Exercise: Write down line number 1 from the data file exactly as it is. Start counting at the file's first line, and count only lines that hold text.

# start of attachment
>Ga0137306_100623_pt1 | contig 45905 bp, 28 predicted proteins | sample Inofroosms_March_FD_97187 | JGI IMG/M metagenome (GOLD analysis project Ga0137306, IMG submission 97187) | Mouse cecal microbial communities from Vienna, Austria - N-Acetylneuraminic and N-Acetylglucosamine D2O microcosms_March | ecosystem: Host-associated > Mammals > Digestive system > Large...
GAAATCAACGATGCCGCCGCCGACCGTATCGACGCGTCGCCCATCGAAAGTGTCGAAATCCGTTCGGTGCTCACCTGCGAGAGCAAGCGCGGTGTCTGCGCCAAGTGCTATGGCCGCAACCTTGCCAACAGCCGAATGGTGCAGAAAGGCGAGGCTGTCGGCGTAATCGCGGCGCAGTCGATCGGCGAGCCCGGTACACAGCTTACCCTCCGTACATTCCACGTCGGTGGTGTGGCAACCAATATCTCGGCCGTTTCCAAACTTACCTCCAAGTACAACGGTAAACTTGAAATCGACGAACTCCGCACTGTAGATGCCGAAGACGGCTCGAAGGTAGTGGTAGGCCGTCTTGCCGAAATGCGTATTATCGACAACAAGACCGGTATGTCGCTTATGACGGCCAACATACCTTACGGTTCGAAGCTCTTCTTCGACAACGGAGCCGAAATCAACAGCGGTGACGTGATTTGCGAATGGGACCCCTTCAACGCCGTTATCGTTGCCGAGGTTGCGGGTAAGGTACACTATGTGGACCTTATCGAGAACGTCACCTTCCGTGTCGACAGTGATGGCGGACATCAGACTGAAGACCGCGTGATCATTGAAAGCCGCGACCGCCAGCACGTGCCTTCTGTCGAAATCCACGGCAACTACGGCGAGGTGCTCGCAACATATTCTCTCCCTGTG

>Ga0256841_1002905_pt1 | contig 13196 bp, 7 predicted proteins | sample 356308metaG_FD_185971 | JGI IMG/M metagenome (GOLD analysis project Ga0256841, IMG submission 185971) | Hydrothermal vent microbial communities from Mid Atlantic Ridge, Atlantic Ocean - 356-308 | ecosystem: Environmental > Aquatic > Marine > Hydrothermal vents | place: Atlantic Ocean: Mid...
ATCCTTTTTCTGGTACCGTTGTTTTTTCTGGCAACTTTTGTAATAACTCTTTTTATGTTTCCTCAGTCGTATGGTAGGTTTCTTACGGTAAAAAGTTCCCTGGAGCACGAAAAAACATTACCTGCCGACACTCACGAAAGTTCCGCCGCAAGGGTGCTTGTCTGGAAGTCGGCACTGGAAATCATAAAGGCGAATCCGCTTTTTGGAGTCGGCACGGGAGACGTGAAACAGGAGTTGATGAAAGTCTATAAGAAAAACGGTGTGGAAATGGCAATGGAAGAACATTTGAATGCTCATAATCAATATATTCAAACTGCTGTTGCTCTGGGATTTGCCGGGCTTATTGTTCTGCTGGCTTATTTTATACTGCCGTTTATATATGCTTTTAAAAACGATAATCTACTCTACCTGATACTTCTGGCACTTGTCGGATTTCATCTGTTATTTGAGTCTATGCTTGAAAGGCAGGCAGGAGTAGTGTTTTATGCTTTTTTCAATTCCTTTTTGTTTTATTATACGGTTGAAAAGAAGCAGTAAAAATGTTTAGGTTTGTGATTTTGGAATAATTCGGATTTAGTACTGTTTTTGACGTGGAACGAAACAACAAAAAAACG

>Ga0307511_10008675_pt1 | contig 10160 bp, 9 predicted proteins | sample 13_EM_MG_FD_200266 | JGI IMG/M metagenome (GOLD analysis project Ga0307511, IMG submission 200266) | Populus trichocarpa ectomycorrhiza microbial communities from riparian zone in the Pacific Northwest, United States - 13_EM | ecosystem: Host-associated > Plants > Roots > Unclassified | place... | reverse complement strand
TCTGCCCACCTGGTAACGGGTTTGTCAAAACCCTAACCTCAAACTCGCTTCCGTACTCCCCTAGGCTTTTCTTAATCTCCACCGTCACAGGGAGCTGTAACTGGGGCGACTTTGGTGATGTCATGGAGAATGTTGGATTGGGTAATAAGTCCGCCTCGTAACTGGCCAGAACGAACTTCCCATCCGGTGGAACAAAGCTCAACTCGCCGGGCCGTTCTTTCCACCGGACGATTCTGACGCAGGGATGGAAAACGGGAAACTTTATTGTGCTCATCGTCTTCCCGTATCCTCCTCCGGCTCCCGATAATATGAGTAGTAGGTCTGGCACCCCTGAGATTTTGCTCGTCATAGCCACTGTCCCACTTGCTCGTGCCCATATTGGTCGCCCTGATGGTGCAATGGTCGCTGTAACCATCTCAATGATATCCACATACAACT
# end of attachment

>Ga0137306_100623_pt1 | contig 45905 bp, 28 predicted proteins | sample Inofroosms_March_FD_97187 | JGI IMG/M metagenome (GOLD analysis project Ga0137306, IMG submission 97187) | Mouse cecal microbial communities from Vienna, Austria - N-Acetylneuraminic and N-Acetylglucosamine D2O microcosms_March | ecosystem: Host-associated > Mammals > Digestive system > Large...